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5 Uses For JavaScript On Modern Websites If you're familiar at all with website design, then you know that the three major players in terms of coding include HTML, CSS, and JavaScript. Most people quickly become intimately familiar with HTML and CSS because they require immediate attention as far as basic design and functionality are concerned, but when you add JavaScript to the mix, a whole new realm of possibilities emerge.


Consider the five uses below that most modern websites take advantage of, and consider that your website can probably use them effectively as well. These uses include creating visual calendars, making consistent navigation easier, incorporating forms and feedback potential, using pop up messages, and handling animation and interactivity.

Creating Calendars


image by myjqueryplugins.com

For most sites, it's good to have a visual representation of the date and time, and in order to have an element that calls into that scripting feature, JavaScript is the way to go. Looking at a typical modern web page with a calendar present, you can see how the visual and informative aspect of it adds to the overall flow of the page, and you can potentially add other information or interactive features to it later through the use of dynamic linking as well. So anywhere you want those time elements, JavaScript is going to be your go-to element.

Consistent Navigation


image by leanpub.com

It's not too hard to navigate with standard HTML commands, but it does require a ton of loading and reloading of pages if that's the route you choose. With JavaScript navigation features, there's additional availability of more dynamic and interactive navigation elements, as well as it bringing a far greater sense of consistency to the mix. You'll often see that the coding for JavaScript navigation is much tighter than HTML would be as well, as the scripting is both powerful and simple to allow for greater efficiency than simple 'click to go to another page' type of usability.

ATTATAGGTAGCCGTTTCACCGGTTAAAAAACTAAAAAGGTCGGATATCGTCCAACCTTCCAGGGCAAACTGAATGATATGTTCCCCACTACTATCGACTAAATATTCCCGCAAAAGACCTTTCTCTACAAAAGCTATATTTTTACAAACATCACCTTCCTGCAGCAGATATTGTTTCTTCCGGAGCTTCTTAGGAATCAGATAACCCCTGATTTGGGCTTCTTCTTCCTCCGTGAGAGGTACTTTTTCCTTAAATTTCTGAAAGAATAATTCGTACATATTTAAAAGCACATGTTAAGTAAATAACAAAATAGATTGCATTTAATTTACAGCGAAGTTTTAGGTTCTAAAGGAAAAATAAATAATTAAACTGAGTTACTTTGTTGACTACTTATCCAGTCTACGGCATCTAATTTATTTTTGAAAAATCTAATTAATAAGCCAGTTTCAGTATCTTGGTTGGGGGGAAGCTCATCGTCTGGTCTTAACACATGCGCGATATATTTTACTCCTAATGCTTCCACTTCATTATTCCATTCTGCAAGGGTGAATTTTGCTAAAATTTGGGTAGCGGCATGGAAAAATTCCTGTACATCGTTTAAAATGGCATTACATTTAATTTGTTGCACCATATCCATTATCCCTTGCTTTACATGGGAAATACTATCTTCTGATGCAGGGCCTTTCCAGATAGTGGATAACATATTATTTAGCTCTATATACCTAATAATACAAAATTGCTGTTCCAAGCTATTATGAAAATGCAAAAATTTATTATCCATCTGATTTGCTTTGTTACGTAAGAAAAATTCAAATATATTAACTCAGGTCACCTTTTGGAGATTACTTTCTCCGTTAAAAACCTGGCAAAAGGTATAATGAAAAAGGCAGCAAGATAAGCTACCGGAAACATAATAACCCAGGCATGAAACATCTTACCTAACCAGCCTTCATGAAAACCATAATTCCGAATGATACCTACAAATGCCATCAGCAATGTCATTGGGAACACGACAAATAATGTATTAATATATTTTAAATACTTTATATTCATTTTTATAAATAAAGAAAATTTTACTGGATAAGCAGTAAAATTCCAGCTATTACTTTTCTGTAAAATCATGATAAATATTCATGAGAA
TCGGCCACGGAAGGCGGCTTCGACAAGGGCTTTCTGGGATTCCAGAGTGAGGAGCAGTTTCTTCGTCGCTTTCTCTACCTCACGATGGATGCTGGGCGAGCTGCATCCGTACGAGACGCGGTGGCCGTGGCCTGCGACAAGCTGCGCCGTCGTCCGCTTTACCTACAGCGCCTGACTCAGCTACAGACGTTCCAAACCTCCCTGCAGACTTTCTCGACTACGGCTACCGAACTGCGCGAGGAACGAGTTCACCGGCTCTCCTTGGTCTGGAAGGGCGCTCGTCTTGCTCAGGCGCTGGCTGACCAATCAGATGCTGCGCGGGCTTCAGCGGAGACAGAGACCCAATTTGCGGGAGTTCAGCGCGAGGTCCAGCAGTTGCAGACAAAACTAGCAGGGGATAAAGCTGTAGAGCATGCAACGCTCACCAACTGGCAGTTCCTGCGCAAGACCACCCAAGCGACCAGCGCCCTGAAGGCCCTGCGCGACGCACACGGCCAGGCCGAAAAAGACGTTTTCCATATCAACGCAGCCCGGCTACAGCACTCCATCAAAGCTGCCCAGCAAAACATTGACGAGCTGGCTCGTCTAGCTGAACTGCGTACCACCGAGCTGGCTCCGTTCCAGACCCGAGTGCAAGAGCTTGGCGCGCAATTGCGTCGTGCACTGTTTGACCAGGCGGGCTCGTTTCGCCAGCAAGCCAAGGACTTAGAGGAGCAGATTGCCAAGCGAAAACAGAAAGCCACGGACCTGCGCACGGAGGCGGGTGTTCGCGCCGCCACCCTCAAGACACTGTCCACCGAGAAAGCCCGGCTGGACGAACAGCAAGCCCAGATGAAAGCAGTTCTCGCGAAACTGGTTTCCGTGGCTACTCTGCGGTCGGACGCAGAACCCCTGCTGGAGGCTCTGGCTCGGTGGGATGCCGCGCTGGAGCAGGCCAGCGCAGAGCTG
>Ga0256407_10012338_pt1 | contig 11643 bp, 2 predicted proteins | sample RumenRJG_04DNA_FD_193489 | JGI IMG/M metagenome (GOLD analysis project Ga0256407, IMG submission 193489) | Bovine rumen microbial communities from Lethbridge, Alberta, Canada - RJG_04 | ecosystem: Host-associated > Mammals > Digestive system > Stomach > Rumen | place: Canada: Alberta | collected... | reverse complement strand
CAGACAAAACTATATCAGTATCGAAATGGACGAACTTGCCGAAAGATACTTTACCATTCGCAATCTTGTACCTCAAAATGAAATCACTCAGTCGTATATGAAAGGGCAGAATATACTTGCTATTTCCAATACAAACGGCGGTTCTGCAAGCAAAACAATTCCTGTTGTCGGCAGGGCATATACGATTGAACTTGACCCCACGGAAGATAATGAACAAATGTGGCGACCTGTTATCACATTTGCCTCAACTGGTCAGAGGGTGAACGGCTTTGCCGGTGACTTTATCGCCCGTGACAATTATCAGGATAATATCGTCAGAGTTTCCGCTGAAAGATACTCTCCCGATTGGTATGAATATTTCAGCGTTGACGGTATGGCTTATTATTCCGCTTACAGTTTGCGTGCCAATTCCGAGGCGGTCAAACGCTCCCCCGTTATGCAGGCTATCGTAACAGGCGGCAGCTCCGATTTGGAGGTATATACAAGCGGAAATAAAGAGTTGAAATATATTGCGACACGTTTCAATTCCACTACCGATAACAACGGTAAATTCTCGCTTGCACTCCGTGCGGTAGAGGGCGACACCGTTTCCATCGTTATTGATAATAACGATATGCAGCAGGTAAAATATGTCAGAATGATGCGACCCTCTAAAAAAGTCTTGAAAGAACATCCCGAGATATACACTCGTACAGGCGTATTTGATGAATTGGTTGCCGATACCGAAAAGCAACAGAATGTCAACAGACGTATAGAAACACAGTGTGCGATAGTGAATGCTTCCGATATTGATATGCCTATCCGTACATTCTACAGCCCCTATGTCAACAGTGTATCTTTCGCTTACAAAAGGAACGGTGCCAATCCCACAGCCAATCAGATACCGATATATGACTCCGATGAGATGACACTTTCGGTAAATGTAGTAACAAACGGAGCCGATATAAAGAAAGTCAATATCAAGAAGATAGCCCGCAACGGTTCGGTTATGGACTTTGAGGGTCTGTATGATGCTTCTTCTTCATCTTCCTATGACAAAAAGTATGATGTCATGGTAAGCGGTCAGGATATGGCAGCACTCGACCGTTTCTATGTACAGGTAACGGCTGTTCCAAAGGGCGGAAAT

Forms and Feedback


image by 123contactform.com

HTML is not known for handling forms and feedback particularly well either. Buttons have to be clicked, errors occur, text and data is lost. To prevent this, JavaScript has forms and feedback functions that will do exactly what you need to them do easily and efficiently. The more you understand how to place these forms (and search boxes, for instance) within the structure of your website, the happier that people will be with how it all works together.

Pop Up Messages


image by jqueryscript.net

And though pop-up messages are the bane of many people's existence because of sites that overuse them and interrupt the user experience, when done properly, JavaScript makes using practical popups easy and effective ways to enhance the user workflow instead of making people run away screaming when a giant box with all capital red letters plasters itself over the entire screen.

Animation and Interactivity


image by webresourcesdepot.com

And finally, simple JavaScript commands can be used extremely effectively for short animation sequences and other kinds of graphic interactivity. Some common uses might be things like interactive photo albums or navigation with moving parts on the screen.



Author

Phong Thai Phong Thai is a Web Developer, Web Coder for 13 years with PHP, JavaScript, CSS. He is the creator of JavaScriptBank.com - provide thousands of free JavaScript code examples, web development tips and tricks, helpful blogging guides.

Follow him on twitter@js_bank or connect with him on facebook@jsbank if you want. His websites for your knowledge: javascriptON.com, inOneSec.com, www.gomymobi.com

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